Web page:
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Applet restrictions


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Applet restrictions

For safety’s sake, applets are quite restricted and there are many things you can’t do. You can generally answer the question of what an applet is able to do by looking at what it is supposed to do: extend the functionality of a Web page in a browser. Since, as a net surfer, you never really know if a Web page is from a friendly place or not, you want any code that it runs to be safe. So the biggest restrictions you’ll notice are probably:

1) An applet can’t touch the local disk. This means writing or reading, since you wouldn’t want an applet to read and transmit important information about you across the Web. Writing is prevented, of course, since that would be an open invitation to a virus. These restrictions can be relaxed when digital signing is fully implemented.

2) An applet can’t have menus. (Note: this is fixed in Swing) This is probably less oriented toward safety and more toward reducing confusion. You might have noticed that an applet looks like it blends right in as part of a Web page; you often don’t see the boundaries of the applet. There’s no frame or title bar to hang the menu from, other than the one belonging to the Web browser. Perhaps the design could be changed to allow you to merge your applet menu with the browser menu – that would be complicated and would also get a bit too close to the edge of safety by allowing the applet to affect its environment.

3) Dialog boxes are “untrusted.” In Java, dialog boxes present a bit of a quandary. First of all, they’re not exactly disallowed in applets but they’re heavily discouraged. If you pop up a dialog box from within an applet you’ll get an “untrusted applet” message attached to that dialog. This is because, in theory, it would be possible to fool the user into thinking that they’re dealing with a regular native application and to get them to type in their credit card number, which then goes across the Web. After seeing the kinds of GUIs that the AWT produces you might have a hard time believing anybody could be fooled that way. But an applet is always attached to a Web page and visible within your Web browser, while a dialog box is detached so in theory it could be possible. As a result it will be rare to see an applet that uses a dialog box.

Many applet restrictions are relaxed for trusted applets (those signed by a trusted source) in newer browsers.

There are other issues when thinking about applet development:

Applets take longer to download since you must download the whole thing every time, including a separate server hit for each different class. Your browser can cache the applet, but there are no guarantees. One improvement in Java 1.1 is the JAR (Java ARchive) file that allows packaging of all the applet components (including other .class files as well as images and sounds) together into a single compressed file that can be downloaded in a single server transaction. “Digital signing” (the ability to verify the creator of a class) is available for each individual entry in the JAR file.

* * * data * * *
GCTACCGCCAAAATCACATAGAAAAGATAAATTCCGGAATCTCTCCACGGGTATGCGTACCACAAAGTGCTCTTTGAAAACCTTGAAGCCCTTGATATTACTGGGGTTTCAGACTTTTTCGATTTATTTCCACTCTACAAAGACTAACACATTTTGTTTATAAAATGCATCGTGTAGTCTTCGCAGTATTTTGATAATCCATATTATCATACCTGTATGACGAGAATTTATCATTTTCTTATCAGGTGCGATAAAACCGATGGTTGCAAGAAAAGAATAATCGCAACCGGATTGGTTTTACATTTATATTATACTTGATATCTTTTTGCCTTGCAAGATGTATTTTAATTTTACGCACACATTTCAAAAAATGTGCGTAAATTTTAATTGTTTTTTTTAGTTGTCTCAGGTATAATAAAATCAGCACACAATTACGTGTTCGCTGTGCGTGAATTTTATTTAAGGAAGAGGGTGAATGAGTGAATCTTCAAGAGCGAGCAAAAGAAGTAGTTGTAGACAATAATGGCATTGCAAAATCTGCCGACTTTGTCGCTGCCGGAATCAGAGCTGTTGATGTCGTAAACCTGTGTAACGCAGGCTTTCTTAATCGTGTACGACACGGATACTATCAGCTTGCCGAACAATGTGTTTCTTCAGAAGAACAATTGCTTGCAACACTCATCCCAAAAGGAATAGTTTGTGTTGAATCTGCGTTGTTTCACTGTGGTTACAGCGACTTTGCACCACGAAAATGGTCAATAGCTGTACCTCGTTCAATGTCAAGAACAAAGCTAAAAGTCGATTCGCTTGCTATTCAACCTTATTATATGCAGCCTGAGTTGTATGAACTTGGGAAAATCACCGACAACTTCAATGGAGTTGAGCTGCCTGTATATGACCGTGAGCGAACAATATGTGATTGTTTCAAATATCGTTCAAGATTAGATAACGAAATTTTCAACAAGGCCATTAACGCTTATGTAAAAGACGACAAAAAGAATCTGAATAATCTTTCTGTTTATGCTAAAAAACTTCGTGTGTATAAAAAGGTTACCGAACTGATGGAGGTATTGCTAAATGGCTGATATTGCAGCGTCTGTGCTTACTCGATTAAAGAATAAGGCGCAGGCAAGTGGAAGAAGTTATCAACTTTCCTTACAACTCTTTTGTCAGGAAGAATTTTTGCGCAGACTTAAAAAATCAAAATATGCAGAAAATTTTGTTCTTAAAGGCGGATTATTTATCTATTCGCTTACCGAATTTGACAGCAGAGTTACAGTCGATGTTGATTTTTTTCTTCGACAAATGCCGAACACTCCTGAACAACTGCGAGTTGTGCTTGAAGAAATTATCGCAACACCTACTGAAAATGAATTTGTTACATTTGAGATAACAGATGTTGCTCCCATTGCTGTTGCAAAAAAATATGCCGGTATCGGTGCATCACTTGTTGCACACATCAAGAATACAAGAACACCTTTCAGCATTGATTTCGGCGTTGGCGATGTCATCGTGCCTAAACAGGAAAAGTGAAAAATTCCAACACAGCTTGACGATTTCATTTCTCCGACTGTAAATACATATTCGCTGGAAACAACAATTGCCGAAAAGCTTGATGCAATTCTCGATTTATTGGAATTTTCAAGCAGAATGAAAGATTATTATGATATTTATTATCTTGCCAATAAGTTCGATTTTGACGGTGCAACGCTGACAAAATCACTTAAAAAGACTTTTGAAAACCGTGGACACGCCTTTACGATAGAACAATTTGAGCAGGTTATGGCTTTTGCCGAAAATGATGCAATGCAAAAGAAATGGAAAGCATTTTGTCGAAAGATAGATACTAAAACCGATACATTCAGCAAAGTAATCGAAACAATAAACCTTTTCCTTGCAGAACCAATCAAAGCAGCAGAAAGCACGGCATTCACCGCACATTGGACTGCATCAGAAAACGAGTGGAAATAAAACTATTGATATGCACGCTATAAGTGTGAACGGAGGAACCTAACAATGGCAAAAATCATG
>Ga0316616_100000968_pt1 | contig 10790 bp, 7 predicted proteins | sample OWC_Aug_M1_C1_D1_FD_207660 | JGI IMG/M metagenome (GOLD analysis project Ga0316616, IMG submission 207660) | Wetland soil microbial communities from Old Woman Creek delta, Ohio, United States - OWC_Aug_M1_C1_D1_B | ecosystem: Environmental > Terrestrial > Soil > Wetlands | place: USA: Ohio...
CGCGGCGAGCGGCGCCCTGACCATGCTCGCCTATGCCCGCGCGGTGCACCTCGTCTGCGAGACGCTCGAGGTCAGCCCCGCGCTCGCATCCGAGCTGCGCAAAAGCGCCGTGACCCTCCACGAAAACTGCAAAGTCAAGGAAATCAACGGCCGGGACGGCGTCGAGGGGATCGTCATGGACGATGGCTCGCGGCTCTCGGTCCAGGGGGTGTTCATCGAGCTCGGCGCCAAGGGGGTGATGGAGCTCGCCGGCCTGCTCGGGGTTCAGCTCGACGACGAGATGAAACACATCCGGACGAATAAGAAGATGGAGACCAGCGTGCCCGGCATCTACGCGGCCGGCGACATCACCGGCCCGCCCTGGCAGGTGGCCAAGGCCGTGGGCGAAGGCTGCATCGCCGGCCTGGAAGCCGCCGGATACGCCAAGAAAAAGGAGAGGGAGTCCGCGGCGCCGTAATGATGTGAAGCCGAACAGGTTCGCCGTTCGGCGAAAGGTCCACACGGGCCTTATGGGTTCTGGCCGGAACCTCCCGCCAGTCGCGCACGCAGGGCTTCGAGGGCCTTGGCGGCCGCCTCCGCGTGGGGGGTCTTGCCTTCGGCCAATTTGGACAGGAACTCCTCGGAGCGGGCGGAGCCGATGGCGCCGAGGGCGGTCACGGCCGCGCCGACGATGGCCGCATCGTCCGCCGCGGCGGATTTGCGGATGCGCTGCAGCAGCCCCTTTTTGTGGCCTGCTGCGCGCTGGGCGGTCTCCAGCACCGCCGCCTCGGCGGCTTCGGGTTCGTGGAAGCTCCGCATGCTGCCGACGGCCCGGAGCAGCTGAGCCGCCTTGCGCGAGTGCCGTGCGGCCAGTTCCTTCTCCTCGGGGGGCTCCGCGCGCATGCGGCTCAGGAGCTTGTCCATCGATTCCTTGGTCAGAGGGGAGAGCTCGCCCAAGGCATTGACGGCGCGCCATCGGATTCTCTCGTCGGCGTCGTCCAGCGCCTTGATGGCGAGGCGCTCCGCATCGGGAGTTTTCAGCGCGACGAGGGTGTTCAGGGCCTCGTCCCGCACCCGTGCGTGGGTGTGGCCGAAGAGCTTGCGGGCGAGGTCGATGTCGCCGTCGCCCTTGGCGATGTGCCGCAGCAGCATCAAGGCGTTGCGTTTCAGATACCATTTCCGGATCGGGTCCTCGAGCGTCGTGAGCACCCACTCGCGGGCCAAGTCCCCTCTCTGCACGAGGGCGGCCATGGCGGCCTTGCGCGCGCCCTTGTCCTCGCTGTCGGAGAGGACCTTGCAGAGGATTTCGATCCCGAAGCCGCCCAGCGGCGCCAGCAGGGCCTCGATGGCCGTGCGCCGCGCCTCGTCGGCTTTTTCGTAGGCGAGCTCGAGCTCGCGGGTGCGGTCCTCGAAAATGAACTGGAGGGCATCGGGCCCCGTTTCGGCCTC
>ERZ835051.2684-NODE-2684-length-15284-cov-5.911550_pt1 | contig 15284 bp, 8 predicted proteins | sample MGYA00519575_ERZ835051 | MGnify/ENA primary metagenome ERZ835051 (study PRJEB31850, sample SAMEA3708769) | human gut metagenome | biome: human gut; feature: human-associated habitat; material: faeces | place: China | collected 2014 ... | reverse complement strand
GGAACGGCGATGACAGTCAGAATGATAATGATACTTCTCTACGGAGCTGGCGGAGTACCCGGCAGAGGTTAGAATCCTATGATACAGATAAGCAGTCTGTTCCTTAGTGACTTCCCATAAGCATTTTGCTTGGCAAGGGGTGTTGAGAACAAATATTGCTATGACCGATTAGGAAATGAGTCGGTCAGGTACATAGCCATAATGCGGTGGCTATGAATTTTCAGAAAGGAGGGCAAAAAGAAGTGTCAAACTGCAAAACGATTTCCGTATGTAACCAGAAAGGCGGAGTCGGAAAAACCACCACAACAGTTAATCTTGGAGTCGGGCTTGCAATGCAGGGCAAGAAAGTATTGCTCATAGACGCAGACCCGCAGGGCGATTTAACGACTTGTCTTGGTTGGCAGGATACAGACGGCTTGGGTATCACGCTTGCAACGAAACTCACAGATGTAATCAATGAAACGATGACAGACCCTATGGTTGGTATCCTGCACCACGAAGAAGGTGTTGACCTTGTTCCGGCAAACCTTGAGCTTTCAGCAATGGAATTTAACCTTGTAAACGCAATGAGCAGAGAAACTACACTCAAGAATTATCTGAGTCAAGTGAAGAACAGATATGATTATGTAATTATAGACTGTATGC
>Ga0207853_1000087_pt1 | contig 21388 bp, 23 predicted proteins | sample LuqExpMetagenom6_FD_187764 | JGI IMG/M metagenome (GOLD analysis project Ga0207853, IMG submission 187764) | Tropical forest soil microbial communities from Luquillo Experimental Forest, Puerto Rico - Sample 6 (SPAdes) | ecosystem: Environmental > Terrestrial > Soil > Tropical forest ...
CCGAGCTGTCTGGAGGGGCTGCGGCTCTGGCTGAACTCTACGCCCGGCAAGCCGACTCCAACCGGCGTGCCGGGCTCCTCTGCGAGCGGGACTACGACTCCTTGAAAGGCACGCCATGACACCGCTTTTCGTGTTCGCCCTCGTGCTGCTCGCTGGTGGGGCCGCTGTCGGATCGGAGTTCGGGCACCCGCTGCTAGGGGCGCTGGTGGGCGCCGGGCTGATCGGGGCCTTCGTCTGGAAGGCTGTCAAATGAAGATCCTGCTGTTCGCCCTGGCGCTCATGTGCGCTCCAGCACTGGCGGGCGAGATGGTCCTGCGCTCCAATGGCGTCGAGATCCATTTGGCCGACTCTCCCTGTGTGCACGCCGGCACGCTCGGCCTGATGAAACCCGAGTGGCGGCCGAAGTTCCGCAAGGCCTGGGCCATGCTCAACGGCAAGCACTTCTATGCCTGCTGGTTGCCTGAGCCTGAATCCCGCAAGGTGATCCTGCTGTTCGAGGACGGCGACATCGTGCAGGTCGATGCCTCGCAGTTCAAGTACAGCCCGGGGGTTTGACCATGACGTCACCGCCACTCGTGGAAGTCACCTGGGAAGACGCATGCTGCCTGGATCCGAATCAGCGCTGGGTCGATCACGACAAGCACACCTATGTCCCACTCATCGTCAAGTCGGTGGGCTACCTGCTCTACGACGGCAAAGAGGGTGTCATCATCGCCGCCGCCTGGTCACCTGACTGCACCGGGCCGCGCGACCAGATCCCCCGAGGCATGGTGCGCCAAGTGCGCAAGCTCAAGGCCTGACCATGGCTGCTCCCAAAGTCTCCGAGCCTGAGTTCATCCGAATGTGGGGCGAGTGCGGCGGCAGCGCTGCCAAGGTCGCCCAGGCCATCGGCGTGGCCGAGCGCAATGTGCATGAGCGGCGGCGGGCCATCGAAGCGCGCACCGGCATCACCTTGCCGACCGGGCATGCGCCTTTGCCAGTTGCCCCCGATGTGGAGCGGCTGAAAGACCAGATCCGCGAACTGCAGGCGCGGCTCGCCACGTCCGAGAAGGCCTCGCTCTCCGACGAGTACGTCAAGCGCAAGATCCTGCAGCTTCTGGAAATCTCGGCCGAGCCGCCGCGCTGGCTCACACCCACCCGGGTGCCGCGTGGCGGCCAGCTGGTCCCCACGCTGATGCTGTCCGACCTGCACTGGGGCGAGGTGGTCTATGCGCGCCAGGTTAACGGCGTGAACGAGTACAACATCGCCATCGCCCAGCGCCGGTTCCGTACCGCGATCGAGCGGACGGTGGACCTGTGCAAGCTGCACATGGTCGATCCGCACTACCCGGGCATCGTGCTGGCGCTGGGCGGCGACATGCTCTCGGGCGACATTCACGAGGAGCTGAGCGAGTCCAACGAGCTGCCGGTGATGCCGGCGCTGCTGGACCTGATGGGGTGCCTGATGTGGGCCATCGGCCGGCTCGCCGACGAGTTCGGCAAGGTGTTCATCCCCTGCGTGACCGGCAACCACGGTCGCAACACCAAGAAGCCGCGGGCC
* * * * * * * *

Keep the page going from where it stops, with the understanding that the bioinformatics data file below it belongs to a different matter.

Because of security issues you must work harder to do certain things such as accessing databases and sending email. In addition, the security restrictions make accessing multiple hosts difficult, since everything has to be routed through the Web server, which then becomes a performance bottleneck and a single failure point that can stop the entire process.

An applet within the browser doesn’t have the same kind of control that a native application does. For example, you can’t have a modal dialog box within an applet, since the user can always switch the page. When the user does change from a Web page or even exit the browser, the results can be catastrophic for your applet – there’s no way to save the state so if you’re in the middle of a transaction or other operation the information can be lost. In addition, different browsers do different things to your applet when you leave a Web page so the results are essentially undefined.

Applet advantages

If you can live within the restrictions, applets have definite advantages, especially when building client/server or other networked applications:

There is no installation issue. An applet has true platform independence (including the ability to easily play audio files, etc.) so you don’t need to make any changes in your code for different platforms nor does anyone have to perform any “tweaking” upon installation. In fact, installation is automatic every time the user loads the Web page along with the applets, so updates happen silently and automatically. In traditional client/server systems, building and installing a new version of the client software is often a nightmare.

Because of the security built into the core Java language and the applet structure, you don’t have to worry about bad code causing damage to someone’s system. This, along with the previous point, makes Java (as well as alternative client-side Web programming tools like JavaScript and VBScript) popular for so-called Intranet client/server applications that live only within the company and don’t move out onto the Internet.

Because applets are automatically integrated with HTML, you have a built-in platform-independent documentation system to support the applet. It’s an interesting twist, since we’re used to having the documentation part of the program rather than vice versa.

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